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Durable Link to this BlogFriday, May 07, 2010

A Buddhist Missionary in China Bodhiruchi

Names of Chinese monks like Fa-Hien, Hiuen Tsang and Itsing who came to India, to study Buddhism are quite familiar. But the Indian Buddhist missionaries who went to China are not known. Fortunately Chinese sources throw light on some of them. Bodhiruchi was one of the most respected scholars.

Bodhiruchi (7th Century CE)

Bodhiruchi was a Brahmin scholar from Karnataka. He was patronized by Chalukyas of Badami. Chalukyan King Vinayaditya was ruling between (681-96 C.E) He is referred to as having sent embassy to Chinese court. Bodhiruchi could be one of them.

Earlier he followed ancient Hinduism and was an authority on ancient texts. Public polemics was order of the day. In such a discussion he was very much impressed by a Buddhist scholar, Yasaghosha. He became a Buddhist and mastered Buddhist literature.

A Chinese envoy had come to the Badami Chalukyan court in 692 CE, and requested Bodhiruchi to come to China. Bodhiruchi agreed and reached China by sea route. He reached the Chinese capital of Chong and stayed in a monastery called Si-Chong-fu. He translated the most extensive text of Mahayana Buddhism, Ratnakuta from Sanskrit to Chinese. Earlier Hiuen Tsang (600-664 CE) had taken six hundred fifty-seven Buddhist texts from India to China on his return journey and Ratnakuta was one of them. But he died before he could complete the translation. Bodhiruchi took it up in 706 CE.

A full-body of scholars were provided by the Chinese Emperor, to assist him in translation from Pali to Chinese. Brahma, the ambassador from a king in Central India was one of them who helped with Sanskrit language. An Indian monk Chanda helped with Chinese translation. A Chinese monk Hue-Chi verified it, and other Chinese scholars improved the language and controlled the meaning. The translation was completed in 713 CE.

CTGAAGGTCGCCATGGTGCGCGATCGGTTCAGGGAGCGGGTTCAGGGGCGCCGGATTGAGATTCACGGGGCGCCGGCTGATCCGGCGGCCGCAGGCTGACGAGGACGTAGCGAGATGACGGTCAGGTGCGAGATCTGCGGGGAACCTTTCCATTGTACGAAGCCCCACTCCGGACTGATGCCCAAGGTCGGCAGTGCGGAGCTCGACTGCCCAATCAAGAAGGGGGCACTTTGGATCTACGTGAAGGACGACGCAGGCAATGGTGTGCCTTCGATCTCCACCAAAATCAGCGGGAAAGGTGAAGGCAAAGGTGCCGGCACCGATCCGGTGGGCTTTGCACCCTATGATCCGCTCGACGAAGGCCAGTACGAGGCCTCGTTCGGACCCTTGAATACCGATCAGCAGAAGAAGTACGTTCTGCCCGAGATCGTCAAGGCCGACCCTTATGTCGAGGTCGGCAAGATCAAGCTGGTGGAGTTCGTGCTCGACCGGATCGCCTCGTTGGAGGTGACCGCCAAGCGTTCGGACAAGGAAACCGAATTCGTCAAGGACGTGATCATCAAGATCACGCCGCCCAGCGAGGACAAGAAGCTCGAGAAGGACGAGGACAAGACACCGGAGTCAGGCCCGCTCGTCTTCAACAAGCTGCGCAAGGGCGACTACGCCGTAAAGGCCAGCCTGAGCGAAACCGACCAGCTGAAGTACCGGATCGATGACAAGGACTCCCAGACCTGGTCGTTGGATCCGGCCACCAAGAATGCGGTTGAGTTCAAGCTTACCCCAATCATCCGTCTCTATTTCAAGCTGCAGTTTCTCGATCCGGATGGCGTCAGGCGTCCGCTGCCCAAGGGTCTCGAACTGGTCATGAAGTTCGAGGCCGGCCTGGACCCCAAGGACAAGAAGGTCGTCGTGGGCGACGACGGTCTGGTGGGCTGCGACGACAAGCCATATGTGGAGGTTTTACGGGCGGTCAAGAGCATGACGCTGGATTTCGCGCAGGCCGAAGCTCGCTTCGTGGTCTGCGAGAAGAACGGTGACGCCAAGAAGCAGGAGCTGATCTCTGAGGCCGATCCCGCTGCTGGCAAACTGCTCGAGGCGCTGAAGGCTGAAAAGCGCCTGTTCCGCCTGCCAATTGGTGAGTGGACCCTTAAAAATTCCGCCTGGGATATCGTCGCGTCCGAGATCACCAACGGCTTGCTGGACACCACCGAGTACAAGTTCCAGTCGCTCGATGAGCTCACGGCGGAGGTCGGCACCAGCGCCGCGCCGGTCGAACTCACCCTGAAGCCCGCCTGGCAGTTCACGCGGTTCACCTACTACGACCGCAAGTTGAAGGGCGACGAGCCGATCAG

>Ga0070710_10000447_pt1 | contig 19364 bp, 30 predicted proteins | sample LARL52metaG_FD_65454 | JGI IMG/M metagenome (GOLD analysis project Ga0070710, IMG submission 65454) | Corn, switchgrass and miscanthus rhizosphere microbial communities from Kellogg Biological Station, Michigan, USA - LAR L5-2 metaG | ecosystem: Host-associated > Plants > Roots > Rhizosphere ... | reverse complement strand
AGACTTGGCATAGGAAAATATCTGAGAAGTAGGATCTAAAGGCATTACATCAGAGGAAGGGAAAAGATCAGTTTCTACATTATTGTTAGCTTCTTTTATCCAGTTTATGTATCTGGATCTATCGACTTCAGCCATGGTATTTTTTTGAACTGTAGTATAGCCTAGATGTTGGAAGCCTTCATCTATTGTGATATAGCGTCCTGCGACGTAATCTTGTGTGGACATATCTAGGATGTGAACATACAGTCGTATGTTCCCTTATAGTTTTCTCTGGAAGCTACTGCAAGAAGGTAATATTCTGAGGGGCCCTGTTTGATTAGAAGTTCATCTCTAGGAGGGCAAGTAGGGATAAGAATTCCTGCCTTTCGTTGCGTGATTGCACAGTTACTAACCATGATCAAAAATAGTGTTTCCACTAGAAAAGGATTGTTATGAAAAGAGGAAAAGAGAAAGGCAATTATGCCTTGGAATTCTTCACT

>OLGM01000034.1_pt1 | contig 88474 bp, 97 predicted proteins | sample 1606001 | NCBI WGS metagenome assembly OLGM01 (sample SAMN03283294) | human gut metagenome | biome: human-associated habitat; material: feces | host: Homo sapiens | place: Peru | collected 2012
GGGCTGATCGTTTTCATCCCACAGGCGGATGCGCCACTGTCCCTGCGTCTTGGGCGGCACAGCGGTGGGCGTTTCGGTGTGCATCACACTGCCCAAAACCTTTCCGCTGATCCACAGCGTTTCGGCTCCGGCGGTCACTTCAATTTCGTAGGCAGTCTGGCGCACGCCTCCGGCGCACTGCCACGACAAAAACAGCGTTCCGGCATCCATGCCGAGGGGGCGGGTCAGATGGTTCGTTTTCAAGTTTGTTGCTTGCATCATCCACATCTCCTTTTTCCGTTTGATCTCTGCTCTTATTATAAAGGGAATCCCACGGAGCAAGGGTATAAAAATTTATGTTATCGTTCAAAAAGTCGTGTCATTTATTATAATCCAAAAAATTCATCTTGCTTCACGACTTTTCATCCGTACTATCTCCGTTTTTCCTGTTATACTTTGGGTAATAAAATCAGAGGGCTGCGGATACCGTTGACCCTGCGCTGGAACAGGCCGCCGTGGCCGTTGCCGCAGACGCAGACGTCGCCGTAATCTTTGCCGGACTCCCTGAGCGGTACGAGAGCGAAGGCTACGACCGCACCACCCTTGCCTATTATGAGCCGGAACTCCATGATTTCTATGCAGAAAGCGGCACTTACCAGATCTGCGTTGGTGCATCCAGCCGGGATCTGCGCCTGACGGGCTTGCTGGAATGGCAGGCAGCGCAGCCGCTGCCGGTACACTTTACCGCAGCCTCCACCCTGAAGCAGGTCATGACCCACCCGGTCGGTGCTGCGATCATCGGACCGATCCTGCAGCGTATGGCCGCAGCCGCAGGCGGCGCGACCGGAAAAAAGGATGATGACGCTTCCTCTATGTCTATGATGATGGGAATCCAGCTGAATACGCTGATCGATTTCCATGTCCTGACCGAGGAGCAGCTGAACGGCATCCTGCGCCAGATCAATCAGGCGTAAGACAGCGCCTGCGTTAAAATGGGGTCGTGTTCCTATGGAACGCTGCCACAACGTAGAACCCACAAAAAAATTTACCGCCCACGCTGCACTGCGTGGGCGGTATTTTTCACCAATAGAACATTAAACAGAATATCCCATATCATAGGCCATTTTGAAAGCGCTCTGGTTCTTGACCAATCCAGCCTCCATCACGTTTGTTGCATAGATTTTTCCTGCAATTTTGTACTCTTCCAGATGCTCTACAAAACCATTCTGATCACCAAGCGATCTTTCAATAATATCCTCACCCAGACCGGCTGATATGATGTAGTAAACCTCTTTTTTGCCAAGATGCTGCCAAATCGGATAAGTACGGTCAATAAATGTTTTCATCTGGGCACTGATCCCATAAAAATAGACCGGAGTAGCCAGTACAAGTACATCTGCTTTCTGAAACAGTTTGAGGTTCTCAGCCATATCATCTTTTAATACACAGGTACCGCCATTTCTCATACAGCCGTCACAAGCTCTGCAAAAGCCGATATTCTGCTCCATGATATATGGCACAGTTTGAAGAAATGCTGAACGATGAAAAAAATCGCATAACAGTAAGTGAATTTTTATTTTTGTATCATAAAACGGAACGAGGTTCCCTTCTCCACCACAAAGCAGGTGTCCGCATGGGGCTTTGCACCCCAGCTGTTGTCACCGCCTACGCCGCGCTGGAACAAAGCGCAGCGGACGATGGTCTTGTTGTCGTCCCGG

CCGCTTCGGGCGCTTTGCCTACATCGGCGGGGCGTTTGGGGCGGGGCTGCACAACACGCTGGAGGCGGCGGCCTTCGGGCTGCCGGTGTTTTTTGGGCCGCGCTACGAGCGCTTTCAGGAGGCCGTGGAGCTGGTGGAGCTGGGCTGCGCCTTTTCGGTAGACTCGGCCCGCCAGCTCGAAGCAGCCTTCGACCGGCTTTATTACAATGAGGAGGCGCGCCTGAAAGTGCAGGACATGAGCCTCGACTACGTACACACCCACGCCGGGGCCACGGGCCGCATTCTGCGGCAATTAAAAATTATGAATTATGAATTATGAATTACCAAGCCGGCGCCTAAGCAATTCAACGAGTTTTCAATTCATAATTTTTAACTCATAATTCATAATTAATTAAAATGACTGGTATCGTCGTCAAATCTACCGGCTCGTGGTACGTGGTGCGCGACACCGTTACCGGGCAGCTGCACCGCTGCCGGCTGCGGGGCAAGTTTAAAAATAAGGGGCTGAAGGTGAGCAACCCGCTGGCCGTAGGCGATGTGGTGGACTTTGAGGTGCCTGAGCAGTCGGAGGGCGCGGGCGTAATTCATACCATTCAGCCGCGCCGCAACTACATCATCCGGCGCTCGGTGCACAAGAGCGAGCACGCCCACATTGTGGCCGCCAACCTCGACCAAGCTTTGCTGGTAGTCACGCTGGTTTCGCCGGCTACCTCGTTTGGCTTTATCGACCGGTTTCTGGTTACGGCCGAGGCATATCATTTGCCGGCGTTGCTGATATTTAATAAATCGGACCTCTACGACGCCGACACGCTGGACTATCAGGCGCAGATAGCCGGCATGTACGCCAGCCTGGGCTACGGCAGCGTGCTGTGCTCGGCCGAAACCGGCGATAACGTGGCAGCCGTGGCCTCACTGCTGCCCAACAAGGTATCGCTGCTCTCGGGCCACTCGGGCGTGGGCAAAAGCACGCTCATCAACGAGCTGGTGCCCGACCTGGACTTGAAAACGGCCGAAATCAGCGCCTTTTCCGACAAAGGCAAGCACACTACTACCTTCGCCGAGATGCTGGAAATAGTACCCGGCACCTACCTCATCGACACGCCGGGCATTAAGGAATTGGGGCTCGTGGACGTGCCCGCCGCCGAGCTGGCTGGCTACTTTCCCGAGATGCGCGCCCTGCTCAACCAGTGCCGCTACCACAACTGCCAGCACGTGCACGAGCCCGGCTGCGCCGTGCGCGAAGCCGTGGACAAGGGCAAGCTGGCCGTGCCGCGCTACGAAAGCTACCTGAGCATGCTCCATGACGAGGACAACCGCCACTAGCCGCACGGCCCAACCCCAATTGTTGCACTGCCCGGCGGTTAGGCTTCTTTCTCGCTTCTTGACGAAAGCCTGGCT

The Chinese emperor was present at the release function of the book and took down notes with his own hand. It was a unique function attended by queens and courtiers alike.

Bodhiruchi translated fifty-three volumes of Sanskrit texts into Chinese.

There were hundreds of scholar-pilgrim monks of Indian origin who went to China between 7th to 9th centuries of C.E.

Prof. B.A. Saletore has mentioned some of them, in his book, "India's Diplomatic Relations with the East". He calls them "Pilgrim-ambassadors"

See Also:
• Ancient India as Seen by Foreign Travelers
• Buddhism Potpourri

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Jyotsna Kamat

Jyotsna Kamat Ph.D. lives in Bangalore.


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